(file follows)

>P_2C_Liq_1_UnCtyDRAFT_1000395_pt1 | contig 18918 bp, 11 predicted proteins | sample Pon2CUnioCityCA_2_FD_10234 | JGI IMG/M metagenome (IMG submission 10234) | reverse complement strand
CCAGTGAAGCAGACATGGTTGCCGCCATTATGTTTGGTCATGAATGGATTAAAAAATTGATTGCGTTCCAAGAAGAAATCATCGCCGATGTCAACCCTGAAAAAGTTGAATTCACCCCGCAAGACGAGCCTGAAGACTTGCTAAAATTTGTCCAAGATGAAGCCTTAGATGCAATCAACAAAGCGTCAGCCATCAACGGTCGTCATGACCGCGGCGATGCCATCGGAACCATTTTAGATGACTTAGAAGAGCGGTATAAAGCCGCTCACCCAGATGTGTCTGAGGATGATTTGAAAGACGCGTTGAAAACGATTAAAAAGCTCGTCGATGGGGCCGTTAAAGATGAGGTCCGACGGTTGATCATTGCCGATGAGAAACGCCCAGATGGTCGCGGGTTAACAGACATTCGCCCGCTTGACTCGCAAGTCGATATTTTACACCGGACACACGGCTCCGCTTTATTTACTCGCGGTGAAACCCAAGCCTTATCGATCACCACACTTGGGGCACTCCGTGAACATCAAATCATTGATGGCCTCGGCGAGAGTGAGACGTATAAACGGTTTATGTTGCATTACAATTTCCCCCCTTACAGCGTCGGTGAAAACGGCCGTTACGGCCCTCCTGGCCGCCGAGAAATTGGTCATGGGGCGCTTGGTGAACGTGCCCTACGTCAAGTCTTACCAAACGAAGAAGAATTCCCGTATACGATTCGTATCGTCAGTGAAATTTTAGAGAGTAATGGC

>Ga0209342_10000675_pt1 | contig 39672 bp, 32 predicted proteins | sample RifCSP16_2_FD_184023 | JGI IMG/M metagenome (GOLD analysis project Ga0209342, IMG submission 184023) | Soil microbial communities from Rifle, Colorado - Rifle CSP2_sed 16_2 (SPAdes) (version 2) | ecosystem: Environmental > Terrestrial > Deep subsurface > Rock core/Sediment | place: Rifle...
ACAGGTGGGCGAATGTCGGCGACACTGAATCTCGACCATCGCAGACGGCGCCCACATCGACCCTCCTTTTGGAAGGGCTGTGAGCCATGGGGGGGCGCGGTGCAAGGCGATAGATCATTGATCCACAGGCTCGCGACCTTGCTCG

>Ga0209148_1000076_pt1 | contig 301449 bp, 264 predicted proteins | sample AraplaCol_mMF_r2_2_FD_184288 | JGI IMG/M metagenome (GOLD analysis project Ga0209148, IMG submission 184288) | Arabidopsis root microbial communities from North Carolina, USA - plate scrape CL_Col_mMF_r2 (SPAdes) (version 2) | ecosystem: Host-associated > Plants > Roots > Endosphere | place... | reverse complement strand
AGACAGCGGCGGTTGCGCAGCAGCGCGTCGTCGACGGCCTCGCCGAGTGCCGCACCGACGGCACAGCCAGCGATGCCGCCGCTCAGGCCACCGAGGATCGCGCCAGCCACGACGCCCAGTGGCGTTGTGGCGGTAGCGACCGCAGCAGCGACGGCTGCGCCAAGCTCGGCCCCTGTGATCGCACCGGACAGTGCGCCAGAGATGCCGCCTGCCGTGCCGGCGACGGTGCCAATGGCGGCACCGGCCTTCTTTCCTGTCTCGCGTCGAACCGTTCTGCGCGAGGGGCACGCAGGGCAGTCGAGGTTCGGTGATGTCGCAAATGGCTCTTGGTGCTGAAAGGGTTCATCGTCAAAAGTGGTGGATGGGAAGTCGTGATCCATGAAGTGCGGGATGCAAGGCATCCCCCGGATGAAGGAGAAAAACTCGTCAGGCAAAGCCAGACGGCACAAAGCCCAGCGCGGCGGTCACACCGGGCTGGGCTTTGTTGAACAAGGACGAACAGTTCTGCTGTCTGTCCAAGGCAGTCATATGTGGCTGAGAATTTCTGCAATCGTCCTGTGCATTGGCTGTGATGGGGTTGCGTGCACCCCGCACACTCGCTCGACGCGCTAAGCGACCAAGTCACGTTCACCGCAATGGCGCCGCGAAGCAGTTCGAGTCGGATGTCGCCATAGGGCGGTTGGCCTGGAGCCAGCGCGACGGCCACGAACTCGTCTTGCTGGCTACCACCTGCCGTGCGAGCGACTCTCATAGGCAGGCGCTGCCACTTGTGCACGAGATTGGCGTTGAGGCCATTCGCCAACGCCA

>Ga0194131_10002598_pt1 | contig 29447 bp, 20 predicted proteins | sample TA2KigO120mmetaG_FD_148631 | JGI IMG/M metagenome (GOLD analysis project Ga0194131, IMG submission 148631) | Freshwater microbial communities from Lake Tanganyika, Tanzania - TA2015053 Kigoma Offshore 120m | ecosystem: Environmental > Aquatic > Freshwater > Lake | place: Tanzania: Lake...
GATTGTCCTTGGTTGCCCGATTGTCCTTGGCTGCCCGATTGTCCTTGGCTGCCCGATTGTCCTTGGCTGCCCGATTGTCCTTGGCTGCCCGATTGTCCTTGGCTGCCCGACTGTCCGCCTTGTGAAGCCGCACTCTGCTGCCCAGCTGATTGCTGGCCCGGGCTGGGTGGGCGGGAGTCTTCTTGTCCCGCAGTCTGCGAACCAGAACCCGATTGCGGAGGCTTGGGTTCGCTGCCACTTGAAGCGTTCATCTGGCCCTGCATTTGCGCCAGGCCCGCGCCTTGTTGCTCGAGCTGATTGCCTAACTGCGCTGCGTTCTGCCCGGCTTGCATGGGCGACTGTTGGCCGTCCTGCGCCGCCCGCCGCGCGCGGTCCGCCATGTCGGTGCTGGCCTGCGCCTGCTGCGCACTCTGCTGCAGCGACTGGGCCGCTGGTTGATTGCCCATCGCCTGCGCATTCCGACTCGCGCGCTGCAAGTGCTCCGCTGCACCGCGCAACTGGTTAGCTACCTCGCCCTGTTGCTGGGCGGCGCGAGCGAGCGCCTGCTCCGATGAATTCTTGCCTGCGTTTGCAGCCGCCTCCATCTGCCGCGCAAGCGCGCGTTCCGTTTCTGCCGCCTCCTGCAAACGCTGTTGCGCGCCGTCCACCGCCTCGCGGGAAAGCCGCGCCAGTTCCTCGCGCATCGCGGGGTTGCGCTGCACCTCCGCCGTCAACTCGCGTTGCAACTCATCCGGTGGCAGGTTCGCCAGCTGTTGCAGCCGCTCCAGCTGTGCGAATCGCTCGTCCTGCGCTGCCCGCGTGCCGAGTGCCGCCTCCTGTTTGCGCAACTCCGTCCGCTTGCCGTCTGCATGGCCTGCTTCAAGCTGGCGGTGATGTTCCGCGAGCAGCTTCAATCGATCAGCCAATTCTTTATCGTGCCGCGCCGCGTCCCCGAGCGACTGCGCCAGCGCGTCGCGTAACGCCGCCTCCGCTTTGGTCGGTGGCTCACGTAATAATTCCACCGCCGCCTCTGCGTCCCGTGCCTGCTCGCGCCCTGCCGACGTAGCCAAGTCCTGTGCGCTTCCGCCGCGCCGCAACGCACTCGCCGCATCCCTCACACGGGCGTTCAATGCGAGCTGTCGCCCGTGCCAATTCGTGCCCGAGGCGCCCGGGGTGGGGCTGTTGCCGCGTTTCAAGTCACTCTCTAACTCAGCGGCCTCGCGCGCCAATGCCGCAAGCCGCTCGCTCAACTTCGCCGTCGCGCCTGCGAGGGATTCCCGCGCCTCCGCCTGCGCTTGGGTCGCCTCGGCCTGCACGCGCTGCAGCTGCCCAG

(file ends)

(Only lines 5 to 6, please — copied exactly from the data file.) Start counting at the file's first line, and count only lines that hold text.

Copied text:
>Ga0209148_1000076_pt1 | contig 301449 bp, 264 predicted proteins | sample AraplaCol_mMF_r2_2_FD_184288 | JGI IMG/M metagenome (GOLD analysis project Ga0209148, IMG submission 184288) | Arabidopsis root microbial communities from North Carolina, USA - plate scrape CL_Col_mMF_r2 (SPAdes) (version 2) | ecosystem: Host-associated > Plants > Roots > Endosphere | place... | reverse complement strand
AGACAGCGGCGGTTGCGCAGCAGCGCGTCGTCGACGGCCTCGCCGAGTGCCGCACCGACGGCACAGCCAGCGATGCCGCCGCTCAGGCCACCGAGGATCGCGCCAGCCACGACGCCCAGTGGCGTTGTGGCGGTAGCGACCGCAGCAGCGACGGCTGCGCCAAGCTCGGCCCCTGTGATCGCACCGGACAGTGCGCCAGAGATGCCGCCTGCCGTGCCGGCGACGGTGCCAATGGCGGCACCGGCCTTCTTTCCTGTCTCGCGTCGAACCGTTCTGCGCGAGGGGCACGCAGGGCAGTCGAGGTTCGGTGATGTCGCAAATGGCTCTTGGTGCTGAAAGGGTTCATCGTCAAAAGTGGTGGATGGGAAGTCGTGATCCATGAAGTGCGGGATGCAAGGCATCCCCCGGATGAAGGAGAAAAACTCGTCAGGCAAAGCCAGACGGCACAAAGCCCAGCGCGGCGGTCACACCGGGCTGGGCTTTGTTGAACAAGGACGAACAGTTCTGCTGTCTGTCCAAGGCAGTCATATGTGGCTGAGAATTTCTGCAATCGTCCTGTGCATTGGCTGTGATGGGGTTGCGTGCACCCCGCACACTCGCTCGACGCGCTAAGCGACCAAGTCACGTTCACCGCAATGGCGCCGCGAAGCAGTTCGAGTCGGATGTCGCCATAGGGCGGTTGGCCTGGAGCCAGCGCGACGGCCACGAACTCGTCTTGCTGGCTACCACCTGCCGTGCGAGCGACTCTCATAGGCAGGCGCTGCCACTTGTGCACGAGATTGGCGTTGAGGCCATTCGCCAACGCCA